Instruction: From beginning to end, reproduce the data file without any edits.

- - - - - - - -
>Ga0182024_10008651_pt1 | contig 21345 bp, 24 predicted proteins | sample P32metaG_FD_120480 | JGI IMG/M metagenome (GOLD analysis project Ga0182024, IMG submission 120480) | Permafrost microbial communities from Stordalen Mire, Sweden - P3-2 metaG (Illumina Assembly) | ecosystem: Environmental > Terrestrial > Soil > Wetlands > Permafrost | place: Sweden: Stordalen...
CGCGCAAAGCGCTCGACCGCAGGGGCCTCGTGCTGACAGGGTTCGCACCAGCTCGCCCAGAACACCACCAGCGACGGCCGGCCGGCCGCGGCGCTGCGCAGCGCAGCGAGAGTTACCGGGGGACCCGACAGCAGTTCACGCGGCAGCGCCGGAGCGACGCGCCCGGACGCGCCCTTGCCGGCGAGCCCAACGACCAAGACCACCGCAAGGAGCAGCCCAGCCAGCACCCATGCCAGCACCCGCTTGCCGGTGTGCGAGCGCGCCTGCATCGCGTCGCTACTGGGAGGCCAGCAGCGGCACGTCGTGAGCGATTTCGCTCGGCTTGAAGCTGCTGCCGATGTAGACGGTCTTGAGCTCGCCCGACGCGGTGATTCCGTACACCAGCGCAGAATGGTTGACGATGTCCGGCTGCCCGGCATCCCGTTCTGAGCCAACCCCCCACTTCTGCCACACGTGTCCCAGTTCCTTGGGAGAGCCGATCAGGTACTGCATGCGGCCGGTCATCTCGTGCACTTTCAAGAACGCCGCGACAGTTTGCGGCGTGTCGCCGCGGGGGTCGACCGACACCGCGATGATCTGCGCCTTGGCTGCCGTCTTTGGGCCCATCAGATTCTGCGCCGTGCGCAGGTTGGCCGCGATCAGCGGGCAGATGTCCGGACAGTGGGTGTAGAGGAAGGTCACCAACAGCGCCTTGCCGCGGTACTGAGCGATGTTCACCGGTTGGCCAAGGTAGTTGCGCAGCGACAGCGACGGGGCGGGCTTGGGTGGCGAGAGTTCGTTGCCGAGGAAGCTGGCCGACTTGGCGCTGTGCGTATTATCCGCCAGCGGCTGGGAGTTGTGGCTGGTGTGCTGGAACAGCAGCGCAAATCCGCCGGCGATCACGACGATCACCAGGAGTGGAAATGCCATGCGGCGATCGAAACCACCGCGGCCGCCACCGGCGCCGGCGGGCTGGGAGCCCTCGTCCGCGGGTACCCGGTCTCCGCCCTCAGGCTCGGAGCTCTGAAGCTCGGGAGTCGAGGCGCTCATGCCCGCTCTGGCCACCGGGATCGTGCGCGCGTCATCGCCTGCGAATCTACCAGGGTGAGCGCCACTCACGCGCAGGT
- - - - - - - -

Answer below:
>Ga0182024_10008651_pt1 | contig 21345 bp, 24 predicted proteins | sample P32metaG_FD_120480 | JGI IMG/M metagenome (GOLD analysis project Ga0182024, IMG submission 120480) | Permafrost microbial communities from Stordalen Mire, Sweden - P3-2 metaG (Illumina Assembly) | ecosystem: Environmental > Terrestrial > Soil > Wetlands > Permafrost | place: Sweden: Stordalen...
CGCGCAAAGCGCTCGACCGCAGGGGCCTCGTGCTGACAGGGTTCGCACCAGCTCGCCCAGAACACCACCAGCGACGGCCGGCCGGCCGCGGCGCTGCGCAGCGCAGCGAGAGTTACCGGGGGACCCGACAGCAGTTCACGCGGCAGCGCCGGAGCGACGCGCCCGGACGCGCCCTTGCCGGCGAGCCCAACGACCAAGACCACCGCAAGGAGCAGCCCAGCCAGCACCCATGCCAGCACCCGCTTGCCGGTGTGCGAGCGCGCCTGCATCGCGTCGCTACTGGGAGGCCAGCAGCGGCACGTCGTGAGCGATTTCGCTCGGCTTGAAGCTGCTGCCGATGTAGACGGTCTTGAGCTCGCCCGACGCGGTGATTCCGTACACCAGCGCAGAATGGTTGACGATGTCCGGCTGCCCGGCATCCCGTTCTGAGCCAACCCCCCACTTCTGCCACACGTGTCCCAGTTCCTTGGGAGAGCCGATCAGGTACTGCATGCGGCCGGTCATCTCGTGCACTTTCAAGAACGCCGCGACAGTTTGCGGCGTGTCGCCGCGGGGGTCGACCGACACCGCGATGATCTGCGCCTTGGCTGCCGTCTTTGGGCCCATCAGATTCTGCGCCGTGCGCAGGTTGGCCGCGATCAGCGGGCAGATGTCCGGACAGTGGGTGTAGAGGAAGGTCACCAACAGCGCCTTGCCGCGGTACTGAGCGATGTTCACCGGTTGGCCAAGGTAGTTGCGCAGCGACAGCGACGGGGCGGGCTTGGGTGGCGAGAGTTCGTTGCCGAGGAAGCTGGCCGACTTGGCGCTGTGCGTATTATCCGCCAGCGGCTGGGAGTTGTGGCTGGTGTGCTGGAACAGCAGCGCAAATCCGCCGGCGATCACGACGATCACCAGGAGTGGAAATGCCATGCGGCGATCGAAACCACCGCGGCCGCCACCGGCGCCGGCGGGCTGGGAGCCCTCGTCCGCGGGTACCCGGTCTCCGCCCTCAGGCTCGGAGCTCTGAAGCTCGGGAGTCGAGGCGCTCATGCCCGCTCTGGCCACCGGGATCGTGCGCGCGTCATCGCCTGCGAATCTACCAGGGTGAGCGCCACTCACGCGCAGGT